WHAT'S THE ISSUE?
Lack of food is often the first thing that comes to mind when talking about poverty, because eating is a matter of survival. When people do not get adequate nutrition, they often suffer from poor health, low energy levels, and reduced ability to study or work. This all perpetuates the poverty cycle. If a nation is under-nourished, its economic productivity will be impacted.
Symptoms of undernourishment in a child include being underweight and/or stunted. In Malawi 16% of children are underweight, and more than 40% of children are significantly below the World Health Organization’s median height.
One of the ways we can address the issue of under-nourishment is by improving agriculture so that more food is produced. In a number of countries women cannot run a business or own land, including farms and farmland. While improving farming and agricultural practises is part of the solution, food aid is needed to cover the shortfall, particularly when disasters strike such as floods, drought, or war.
HOW DID GLOBAL CITIZENS RESPOND?
Global citizens took action through the Action Journeys on GlobalCitizen.org. Nearly 44,000 petition signatures called on the US government to support international food aid programs that are more efficient and effective, and almost 35,000 global citizens picked up their phones and called US Senators asking them to support the Food for Peace Reform Act.
WHAT'S THE IMPACT?
At Global Citizen Festival 2015, United States Senator Chris Coons (D-DE) called for the passage of the Food for Peace Reform Act, stating, “We need a new approach to food aid that reaches more people faster in times of dire need.” In the past, many countries in Africa weren’t able to grow enough food, so the US Government shipped food across the sea. Now African farmers are using better seeds and growing practices, and it is more efficient for the US to buy and distribute food within Africa than to send American food over. Chairman of the Senate Foreign Relations Committee, Senator Bob Corker (R-Tenn.) says “The Food for Peace Reform Act will help us deliver lifesaving food to those in need more quickly, at a lower cost, reaching up to nine million more suffering people.” Also in support of this Act is Chairman of the House Committee on Foreign Affairs, Ed Royce (R-CA) who believes “making food aid more efficient is essential and overdue.”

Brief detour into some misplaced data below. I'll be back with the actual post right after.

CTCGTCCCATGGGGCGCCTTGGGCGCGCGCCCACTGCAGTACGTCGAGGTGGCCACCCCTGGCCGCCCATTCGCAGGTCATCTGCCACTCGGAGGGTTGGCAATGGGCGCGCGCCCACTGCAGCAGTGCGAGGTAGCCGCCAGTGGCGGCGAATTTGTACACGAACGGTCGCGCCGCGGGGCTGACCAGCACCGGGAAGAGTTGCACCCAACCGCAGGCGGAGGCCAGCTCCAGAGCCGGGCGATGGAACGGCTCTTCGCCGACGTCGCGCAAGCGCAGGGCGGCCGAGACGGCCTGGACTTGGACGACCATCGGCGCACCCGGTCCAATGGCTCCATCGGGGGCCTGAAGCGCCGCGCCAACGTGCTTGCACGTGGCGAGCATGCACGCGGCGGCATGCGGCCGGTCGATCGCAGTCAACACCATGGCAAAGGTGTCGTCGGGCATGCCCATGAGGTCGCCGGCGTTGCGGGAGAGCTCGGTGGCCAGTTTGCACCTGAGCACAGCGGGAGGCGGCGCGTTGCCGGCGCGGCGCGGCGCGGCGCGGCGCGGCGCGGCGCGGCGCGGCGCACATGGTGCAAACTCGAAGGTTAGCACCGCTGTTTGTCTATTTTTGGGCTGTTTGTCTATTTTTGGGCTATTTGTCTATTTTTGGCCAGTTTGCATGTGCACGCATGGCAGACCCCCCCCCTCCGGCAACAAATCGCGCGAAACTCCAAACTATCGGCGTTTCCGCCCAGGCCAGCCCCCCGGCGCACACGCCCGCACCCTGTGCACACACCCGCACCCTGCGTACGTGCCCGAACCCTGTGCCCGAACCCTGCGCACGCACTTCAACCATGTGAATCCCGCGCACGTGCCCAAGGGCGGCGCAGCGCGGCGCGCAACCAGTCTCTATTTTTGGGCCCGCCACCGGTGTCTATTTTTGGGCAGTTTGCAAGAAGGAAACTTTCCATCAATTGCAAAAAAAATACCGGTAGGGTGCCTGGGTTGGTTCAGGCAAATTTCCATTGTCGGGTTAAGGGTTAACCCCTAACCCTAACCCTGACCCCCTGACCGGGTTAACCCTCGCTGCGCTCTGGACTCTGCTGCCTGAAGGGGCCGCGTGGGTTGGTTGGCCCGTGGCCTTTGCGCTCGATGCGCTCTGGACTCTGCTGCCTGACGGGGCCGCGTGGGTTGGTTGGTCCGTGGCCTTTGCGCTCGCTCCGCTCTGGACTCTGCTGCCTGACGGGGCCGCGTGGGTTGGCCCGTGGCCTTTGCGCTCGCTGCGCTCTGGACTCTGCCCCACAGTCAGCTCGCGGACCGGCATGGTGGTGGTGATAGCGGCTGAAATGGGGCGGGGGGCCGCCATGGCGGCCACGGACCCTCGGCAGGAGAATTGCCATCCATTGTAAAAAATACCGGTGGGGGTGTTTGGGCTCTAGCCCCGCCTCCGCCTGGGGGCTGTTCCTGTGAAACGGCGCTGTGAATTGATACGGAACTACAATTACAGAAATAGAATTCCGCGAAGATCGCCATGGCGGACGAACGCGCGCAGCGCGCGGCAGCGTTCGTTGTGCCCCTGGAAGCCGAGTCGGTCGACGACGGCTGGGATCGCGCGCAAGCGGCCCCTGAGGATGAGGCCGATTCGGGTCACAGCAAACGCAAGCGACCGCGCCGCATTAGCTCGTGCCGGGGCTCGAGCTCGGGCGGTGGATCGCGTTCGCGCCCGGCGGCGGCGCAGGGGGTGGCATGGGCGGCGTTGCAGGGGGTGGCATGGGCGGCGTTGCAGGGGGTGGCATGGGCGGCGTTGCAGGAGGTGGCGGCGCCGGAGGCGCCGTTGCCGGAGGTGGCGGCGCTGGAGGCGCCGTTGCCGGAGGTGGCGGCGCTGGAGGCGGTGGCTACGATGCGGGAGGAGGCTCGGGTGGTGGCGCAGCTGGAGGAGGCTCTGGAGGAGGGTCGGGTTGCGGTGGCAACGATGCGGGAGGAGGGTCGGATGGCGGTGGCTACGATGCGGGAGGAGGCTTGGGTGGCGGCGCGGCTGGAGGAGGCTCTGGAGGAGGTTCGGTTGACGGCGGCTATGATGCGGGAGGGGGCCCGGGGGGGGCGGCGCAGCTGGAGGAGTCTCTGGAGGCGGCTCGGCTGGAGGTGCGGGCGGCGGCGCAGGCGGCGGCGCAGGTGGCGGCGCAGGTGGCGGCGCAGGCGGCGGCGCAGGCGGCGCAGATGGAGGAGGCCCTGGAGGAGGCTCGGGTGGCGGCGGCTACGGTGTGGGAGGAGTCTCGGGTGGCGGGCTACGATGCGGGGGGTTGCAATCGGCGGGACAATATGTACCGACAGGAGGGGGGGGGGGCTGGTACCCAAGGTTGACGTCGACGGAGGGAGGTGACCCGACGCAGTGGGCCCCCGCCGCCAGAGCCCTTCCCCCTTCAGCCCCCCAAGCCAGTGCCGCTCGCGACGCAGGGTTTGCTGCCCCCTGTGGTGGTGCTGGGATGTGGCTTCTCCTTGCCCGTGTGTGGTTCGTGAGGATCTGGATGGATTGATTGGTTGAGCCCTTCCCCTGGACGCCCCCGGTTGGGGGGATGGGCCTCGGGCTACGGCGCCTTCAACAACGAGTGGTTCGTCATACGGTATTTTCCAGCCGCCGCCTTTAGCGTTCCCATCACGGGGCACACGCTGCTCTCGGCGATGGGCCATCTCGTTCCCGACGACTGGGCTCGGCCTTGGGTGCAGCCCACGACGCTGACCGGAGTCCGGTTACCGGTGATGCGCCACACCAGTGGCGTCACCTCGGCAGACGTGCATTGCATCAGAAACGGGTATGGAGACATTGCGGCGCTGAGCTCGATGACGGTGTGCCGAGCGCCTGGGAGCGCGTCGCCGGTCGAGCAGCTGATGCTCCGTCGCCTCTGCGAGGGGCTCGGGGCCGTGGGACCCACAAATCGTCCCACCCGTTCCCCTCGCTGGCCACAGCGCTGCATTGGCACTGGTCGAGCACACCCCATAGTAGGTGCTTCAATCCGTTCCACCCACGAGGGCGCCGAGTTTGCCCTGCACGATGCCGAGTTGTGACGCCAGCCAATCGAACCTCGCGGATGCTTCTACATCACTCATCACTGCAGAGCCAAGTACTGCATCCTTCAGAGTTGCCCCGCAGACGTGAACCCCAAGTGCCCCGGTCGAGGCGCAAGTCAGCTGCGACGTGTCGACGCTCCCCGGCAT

In addition to the improvements in seeds and growing practices in African countries, governments are changing laws to improve nutrition and food access. Efforts in Rwanda are reducing barriers for female farmers, which will enable more food to be produced. Rwanda’s President Paul Kagame announced at Global Citizen Festival via video message, “In Rwanda we have omitted laws that prevented women from owning and inheriting land. Millions of computerized land titles have since been issued, the majority to women.”
Malawi’s high rate of undernourished and stunted children has been gradually coming down, but the government doesn’t want to wait. Through the Malabo Declaration, Malawi, along with other African countries, adopted a series of agriculture goals that will improve the health and nutrition of its people. Via video message at Global Citizen Festival, Malawi’s Vice President, Saulos Chilima made the following commitment:
“We will not only achieve food and nutrition security for citizens, but also reduce the rates of stunting to 10% and underweight to 5% by 2024.”
WHAT HAPPENS NEXT?
Officials from 193 governments agreed to the Global Goals and the target of achieving them by 2030. Global Goal 2 specifically aims to address hunger, food security, nutrition and sustainable agriculture.
While governments around the world continue to make changes to outdated laws, the Global Poverty Project will continue to work with Senator Coons and other Senators and Congresspeople advocating for passage of the Food for Peace Reform Act.
This piece was contributed by Sarah Wood, Global Impact Manager at Global Poverty Project.